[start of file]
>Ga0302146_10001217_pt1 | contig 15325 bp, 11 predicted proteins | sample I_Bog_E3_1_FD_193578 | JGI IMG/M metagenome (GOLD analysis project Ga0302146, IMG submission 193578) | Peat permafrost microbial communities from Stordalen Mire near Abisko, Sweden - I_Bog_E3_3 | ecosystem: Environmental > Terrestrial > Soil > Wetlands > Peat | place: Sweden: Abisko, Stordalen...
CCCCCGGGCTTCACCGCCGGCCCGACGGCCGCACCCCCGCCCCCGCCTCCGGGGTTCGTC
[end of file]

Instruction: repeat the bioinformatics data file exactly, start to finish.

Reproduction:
>Ga0302146_10001217_pt1 | contig 15325 bp, 11 predicted proteins | sample I_Bog_E3_1_FD_193578 | JGI IMG/M metagenome (GOLD analysis project Ga0302146, IMG submission 193578) | Peat permafrost microbial communities from Stordalen Mire near Abisko, Sweden - I_Bog_E3_3 | ecosystem: Environmental > Terrestrial > Soil > Wetlands > Peat | place: Sweden: Abisko, Stordalen...
CCCCCGGGCTTCACCGCCGGCCCGACGGCCGCACCCCCGCCCCCGCCTCCGGGGTTCGTC